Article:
Last Tuesday at a Cabinet meeting Premier Pustovoitenko seemed genuinely amazed to realize how much what his highest executive body did differed from what it should have done in a crisis of this magnitude. Later, some of those present suggested that his reaction was caused by a document prepared by a team of German consultants. No one knows what the document was actually about, but there is every reason to assume that it offered little of what the Ukrainian Premier did not know himself. Back in December 1997, then Minister of the Economy Viktor Suslov sent a letter to President Kuchma, warning that “the situation on the financial market of Ukraine, as well as on world financial markets, combined with the political situation in Ukraine, testifies to the fallacy of such plans [i.e., financing government spending using emissions made under debt commitments - Ed.]. In view of this, it is necessary to reconsider financial policy, otherwise the state budget will suffer a final fiasco, because repaying foreign and domestic debts using tax returns will deny the government the possibility to finance the budget and social spheres, which will, in turn, destabilize Ukraine’s socioeconomic situation to the point where a political crisis will become imminent.”

Further evidence of the government being fully aware of the situation is Mr. Hetman’s interview with Interfax-Ukraine on December 9, 1997, in which he referred to a regular “closed sitting of the Cabinet and consultations, including those held with the President, concerning comprehensive measures to localize the financial crisis.” Most likely, the reason was the Cabinet’s inactivity spurring the crisis and caused by circumstances resulting from a lack of on-line information. It is also possible that the Cabinet knows enough and refuses to heed NBU President Viktor Yushchenko who has to turn to the media to voice ideas addressed to the country’s highest leaders. What is happening to government finances? All national budget returns made available to the Cabinet must be used to repay outstanding foreign and domestic debts. Miserable allocations for the social sphere are supposed to keep the populace from walking out on strikes of protest. Still, the authorities seem unable to discard their traditional practice of feathering the nests of all those “clans” securing political cover for the existing regime.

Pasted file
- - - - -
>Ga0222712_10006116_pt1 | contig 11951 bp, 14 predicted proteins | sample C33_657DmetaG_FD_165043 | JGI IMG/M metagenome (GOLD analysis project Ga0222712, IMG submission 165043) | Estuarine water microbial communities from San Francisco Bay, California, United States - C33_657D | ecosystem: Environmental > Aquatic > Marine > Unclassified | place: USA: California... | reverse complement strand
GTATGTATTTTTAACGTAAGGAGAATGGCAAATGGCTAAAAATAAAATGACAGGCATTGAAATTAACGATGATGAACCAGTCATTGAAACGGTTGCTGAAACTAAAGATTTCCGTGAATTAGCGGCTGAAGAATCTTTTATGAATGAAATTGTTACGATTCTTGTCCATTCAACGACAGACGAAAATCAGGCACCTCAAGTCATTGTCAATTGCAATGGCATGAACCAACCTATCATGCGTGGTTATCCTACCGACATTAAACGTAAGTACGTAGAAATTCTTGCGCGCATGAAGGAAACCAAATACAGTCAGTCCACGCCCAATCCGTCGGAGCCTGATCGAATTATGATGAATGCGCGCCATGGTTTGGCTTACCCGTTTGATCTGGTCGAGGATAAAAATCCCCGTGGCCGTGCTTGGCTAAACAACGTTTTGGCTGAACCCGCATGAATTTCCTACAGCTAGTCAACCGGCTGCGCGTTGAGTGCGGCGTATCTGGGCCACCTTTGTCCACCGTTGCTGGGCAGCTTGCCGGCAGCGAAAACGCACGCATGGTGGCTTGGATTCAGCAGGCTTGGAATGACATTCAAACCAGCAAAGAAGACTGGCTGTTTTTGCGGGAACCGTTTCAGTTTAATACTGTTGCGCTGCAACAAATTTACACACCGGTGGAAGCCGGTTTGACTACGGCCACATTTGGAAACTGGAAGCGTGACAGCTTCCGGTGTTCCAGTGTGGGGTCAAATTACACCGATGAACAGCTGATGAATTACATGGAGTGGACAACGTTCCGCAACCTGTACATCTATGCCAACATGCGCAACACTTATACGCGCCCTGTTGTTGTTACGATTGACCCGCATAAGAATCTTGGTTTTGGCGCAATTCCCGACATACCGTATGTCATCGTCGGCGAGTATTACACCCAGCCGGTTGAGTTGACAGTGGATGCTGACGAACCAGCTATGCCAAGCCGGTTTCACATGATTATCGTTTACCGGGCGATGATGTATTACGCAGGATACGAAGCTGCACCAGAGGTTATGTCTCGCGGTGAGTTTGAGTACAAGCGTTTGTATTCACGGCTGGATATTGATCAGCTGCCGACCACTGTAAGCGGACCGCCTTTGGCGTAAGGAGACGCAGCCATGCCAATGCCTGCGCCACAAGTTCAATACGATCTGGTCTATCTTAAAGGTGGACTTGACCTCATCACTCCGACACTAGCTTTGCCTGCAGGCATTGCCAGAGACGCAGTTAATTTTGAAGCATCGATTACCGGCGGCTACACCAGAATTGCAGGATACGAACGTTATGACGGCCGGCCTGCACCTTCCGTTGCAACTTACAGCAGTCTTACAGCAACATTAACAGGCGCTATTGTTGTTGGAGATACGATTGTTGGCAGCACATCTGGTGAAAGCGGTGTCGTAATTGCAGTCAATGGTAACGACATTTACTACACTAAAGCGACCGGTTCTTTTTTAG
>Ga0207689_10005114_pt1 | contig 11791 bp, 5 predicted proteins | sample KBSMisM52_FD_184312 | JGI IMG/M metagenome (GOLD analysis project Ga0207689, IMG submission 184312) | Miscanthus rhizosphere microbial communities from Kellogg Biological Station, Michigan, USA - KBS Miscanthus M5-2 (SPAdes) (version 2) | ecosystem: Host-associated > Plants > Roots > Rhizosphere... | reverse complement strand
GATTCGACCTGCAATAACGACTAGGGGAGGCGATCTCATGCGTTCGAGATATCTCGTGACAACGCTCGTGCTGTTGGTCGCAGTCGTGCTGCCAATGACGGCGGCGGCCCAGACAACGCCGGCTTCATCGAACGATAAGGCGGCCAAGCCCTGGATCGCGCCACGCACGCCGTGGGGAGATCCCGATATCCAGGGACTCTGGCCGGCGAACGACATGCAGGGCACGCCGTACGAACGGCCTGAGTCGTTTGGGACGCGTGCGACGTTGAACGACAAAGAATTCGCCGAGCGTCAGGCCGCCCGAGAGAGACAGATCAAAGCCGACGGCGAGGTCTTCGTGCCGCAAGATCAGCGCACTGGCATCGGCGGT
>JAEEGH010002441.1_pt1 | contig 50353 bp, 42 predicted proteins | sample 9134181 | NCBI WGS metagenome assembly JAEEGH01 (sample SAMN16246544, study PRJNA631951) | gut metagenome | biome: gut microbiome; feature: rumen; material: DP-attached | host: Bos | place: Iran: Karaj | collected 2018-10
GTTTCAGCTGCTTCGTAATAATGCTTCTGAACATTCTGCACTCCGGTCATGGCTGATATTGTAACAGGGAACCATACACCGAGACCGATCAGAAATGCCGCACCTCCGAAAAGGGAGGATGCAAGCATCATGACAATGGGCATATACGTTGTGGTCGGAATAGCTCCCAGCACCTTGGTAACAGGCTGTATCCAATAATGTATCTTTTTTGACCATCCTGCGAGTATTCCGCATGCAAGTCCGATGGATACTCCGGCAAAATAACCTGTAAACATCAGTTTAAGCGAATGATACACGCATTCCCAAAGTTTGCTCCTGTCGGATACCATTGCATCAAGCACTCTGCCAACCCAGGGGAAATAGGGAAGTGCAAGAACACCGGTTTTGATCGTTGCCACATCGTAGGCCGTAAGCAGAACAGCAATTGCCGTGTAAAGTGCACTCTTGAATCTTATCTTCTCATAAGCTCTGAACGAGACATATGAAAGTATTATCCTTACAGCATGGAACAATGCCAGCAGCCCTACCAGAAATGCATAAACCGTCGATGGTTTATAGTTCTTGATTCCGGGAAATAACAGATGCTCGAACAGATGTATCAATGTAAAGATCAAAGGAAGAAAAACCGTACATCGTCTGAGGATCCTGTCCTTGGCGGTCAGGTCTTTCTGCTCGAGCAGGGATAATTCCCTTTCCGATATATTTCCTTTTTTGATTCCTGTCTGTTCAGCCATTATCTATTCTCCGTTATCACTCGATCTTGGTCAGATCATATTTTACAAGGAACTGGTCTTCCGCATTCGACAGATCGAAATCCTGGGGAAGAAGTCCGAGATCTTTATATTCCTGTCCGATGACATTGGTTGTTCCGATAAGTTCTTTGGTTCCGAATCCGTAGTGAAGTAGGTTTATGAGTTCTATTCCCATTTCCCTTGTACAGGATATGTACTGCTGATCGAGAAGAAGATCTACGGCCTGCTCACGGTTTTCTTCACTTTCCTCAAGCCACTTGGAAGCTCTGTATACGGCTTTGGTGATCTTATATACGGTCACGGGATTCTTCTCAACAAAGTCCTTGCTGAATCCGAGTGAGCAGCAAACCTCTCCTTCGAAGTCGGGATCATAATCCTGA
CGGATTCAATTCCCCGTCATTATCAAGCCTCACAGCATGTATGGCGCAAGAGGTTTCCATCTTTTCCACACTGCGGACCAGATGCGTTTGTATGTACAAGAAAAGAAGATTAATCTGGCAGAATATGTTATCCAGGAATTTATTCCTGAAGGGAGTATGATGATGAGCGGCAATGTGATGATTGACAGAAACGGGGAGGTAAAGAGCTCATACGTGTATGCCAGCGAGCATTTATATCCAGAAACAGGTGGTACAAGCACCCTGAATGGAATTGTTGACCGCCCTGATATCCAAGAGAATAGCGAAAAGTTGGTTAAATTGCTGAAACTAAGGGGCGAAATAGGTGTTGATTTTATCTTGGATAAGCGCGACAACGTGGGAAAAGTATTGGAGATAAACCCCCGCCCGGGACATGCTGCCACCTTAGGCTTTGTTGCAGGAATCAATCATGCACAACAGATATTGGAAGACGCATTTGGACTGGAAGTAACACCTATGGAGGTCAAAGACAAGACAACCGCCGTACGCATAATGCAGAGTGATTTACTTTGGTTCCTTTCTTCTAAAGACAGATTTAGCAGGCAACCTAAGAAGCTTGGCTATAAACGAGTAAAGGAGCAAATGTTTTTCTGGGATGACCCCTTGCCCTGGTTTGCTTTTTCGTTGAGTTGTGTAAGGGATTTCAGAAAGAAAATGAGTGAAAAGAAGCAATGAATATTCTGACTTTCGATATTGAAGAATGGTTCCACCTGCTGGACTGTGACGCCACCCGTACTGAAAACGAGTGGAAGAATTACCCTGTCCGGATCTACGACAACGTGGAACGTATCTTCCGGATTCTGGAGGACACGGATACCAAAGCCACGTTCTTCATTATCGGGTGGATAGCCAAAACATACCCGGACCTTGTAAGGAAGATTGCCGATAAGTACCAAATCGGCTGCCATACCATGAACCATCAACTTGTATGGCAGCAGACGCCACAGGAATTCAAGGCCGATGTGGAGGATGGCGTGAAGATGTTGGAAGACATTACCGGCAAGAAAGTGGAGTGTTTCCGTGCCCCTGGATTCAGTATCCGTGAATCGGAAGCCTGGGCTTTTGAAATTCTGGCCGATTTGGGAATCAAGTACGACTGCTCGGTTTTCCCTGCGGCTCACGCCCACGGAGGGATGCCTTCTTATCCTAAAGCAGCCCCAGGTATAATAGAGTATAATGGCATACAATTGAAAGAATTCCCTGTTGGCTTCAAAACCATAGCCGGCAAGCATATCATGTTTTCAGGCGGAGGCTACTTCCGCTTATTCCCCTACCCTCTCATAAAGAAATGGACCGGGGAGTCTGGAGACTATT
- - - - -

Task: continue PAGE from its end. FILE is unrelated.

The relatively long period of financial stability in Ukraine, long symbolized by Vadym Hetman and Viktor Yushchenko, has not only its reliable adherents. The strong hryvnia has reduced speculative income to a minimum, but it cannot as yet guarantee stable incomes from production. Financial stability has served only to provide the prerequisites for economic growth, while Cabinet-sponsored adjustment reform was supposed to make this growth a reality. Now considering that the government did not seem to have a clear idea about what such structural reforms were until last Tuesday, how could it have possibly carried them out? And what was it supposed to do under the circumstances? The answer is obvious: devaluate the hryvnia, thus triggering off “salutary inflation,” replenishing the national budget and circulating assets of the “essential” enterprises. After that one could fill the gaps by appropriating budget funds or doing all kinds of operations using them, the more so that there would be enough such “funds” and to spare...

Fortunately, the above scenario remains a possibility. However, one must consider that Mr. Hetman’s death has weakened the ranks of those opposing destabilization and strengthened the position of its exponents. We are in for trying times. Retiring from the NBU presidency five years ago, Vadym Hetman warned of approaching financial catastrophe, the hyperinflation of 1993-94. His life having been cut short so ruthlessly is yet another such warning, the full implication of which few can understand at the moment.